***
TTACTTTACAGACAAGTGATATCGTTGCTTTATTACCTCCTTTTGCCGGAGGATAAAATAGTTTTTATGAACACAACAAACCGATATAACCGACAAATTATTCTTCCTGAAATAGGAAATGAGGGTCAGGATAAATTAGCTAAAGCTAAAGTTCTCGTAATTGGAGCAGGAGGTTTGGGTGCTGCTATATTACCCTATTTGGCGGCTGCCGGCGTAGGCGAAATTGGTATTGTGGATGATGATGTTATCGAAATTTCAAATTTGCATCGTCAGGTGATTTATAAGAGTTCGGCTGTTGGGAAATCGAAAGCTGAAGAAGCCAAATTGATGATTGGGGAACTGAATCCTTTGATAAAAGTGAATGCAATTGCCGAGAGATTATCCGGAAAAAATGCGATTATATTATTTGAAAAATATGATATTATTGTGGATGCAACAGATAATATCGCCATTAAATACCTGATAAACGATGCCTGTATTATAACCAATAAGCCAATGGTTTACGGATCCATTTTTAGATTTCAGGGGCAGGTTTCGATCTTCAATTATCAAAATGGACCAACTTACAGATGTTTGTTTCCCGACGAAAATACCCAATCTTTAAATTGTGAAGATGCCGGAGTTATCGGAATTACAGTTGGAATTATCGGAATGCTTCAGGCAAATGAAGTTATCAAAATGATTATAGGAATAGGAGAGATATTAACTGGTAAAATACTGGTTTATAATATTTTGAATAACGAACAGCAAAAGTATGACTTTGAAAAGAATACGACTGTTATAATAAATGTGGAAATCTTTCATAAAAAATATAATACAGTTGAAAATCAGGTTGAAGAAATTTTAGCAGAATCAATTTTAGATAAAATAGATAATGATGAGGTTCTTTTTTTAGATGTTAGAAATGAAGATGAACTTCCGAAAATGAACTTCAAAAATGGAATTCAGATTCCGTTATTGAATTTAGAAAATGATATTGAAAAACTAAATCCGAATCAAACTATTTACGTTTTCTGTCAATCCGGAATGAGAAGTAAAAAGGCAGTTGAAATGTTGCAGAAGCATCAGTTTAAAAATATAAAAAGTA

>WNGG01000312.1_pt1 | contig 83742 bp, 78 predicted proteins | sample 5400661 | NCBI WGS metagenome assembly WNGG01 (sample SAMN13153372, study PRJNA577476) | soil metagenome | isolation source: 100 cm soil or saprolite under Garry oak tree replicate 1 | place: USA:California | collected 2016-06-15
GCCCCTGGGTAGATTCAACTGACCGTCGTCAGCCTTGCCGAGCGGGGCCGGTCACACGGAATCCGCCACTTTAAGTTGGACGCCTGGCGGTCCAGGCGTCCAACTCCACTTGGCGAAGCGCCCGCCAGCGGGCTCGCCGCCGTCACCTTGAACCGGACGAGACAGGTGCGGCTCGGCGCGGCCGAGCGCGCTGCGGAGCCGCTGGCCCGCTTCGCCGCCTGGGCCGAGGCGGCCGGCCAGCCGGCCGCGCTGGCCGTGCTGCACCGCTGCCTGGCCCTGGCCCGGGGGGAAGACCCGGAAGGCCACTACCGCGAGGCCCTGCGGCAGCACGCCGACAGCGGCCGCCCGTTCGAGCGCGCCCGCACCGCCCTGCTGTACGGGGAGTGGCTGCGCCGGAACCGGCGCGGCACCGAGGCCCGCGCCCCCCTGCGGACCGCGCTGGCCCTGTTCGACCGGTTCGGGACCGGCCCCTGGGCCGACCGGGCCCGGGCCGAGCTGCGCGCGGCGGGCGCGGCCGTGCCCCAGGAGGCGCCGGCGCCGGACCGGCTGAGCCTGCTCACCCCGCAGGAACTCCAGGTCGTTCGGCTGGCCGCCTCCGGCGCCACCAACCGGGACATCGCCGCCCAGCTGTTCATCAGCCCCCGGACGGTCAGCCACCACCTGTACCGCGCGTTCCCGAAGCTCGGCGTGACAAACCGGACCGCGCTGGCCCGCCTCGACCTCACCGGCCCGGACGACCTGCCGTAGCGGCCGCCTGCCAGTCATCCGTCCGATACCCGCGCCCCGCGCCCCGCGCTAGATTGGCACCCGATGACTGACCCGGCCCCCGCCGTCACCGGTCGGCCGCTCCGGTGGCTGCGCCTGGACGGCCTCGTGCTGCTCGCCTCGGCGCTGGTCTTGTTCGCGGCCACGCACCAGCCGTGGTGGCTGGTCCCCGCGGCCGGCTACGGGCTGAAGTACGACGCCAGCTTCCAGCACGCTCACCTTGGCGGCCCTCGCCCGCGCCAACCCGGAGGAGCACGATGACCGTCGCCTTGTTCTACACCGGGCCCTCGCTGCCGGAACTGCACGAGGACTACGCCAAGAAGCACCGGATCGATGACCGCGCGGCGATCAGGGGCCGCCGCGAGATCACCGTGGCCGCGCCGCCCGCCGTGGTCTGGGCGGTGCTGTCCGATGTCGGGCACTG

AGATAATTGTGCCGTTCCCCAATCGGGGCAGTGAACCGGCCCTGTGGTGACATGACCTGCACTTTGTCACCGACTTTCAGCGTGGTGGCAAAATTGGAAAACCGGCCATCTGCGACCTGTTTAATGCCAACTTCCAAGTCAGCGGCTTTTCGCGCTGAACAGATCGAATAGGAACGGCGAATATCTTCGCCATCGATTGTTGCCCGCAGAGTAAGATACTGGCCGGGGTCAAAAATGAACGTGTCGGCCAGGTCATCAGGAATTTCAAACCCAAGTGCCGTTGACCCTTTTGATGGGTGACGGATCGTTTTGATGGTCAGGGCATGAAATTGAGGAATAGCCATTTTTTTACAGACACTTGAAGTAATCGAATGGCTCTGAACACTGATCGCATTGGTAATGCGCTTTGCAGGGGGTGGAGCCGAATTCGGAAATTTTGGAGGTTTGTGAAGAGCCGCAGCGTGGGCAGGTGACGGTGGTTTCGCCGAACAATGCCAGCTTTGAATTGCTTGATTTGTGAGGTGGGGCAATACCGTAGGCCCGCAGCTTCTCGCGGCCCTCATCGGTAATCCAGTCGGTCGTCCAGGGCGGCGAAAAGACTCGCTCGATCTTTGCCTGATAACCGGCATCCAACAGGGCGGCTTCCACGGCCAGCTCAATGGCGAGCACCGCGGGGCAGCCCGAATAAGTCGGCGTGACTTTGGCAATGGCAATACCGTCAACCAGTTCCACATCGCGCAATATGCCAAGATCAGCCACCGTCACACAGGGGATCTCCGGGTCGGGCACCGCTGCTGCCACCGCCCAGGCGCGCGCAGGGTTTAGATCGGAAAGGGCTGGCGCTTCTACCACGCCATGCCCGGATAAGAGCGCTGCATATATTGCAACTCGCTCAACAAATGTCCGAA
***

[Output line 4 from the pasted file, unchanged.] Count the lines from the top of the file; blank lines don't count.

AGATAATTGTGCCGTTCCCCAATCGGGGCAGTGAACCGGCCCTGTGGTGACATGACCTGCACTTTGTCACCGACTTTCAGCGTGGTGGCAAAATTGGAAAACCGGCCATCTGCGACCTGTTTAATGCCAACTTCCAAGTCAGCGGCTTTTCGCGCTGAACAGATCGAATAGGAACGGCGAATATCTTCGCCATCGATTGTTGCCCGCAGAGTAAGATACTGGCCGGGGTCAAAAATGAACGTGTCGGCCAGGTCATCAGGAATTTCAAACCCAAGTGCCGTTGACCCTTTTGATGGGTGACGGATCGTTTTGATGGTCAGGGCATGAAATTGAGGAATAGCCATTTTTTTACAGACACTTGAAGTAATCGAATGGCTCTGAACACTGATCGCATTGGTAATGCGCTTTGCAGGGGGTGGAGCCGAATTCGGAAATTTTGGAGGTTTGTGAAGAGCCGCAGCGTGGGCAGGTGACGGTGGTTTCGCCGAACAATGCCAGCTTTGAATTGCTTGATTTGTGAGGTGGGGCAATACCGTAGGCCCGCAGCTTCTCGCGGCCCTCATCGGTAATCCAGTCGGTCGTCCAGGGCGGCGAAAAGACTCGCTCGATCTTTGCCTGATAACCGGCATCCAACAGGGCGGCTTCCACGGCCAGCTCAATGGCGAGCACCGCGGGGCAGCCCGAATAAGTCGGCGTGACTTTGGCAATGGCAATACCGTCAACCAGTTCCACATCGCGCAATATGCCAAGATCAGCCACCGTCACACAGGGGATCTCCGGGTCGGGCACCGCTGCTGCCACCGCCCAGGCGCGCGCAGGGTTTAGATCGGAAAGGGCTGGCGCTTCTACCACGCCATGCCCGGATAAGAGCGCTGCATATATTGCAACTCGCTCAACAAATGTCCGAA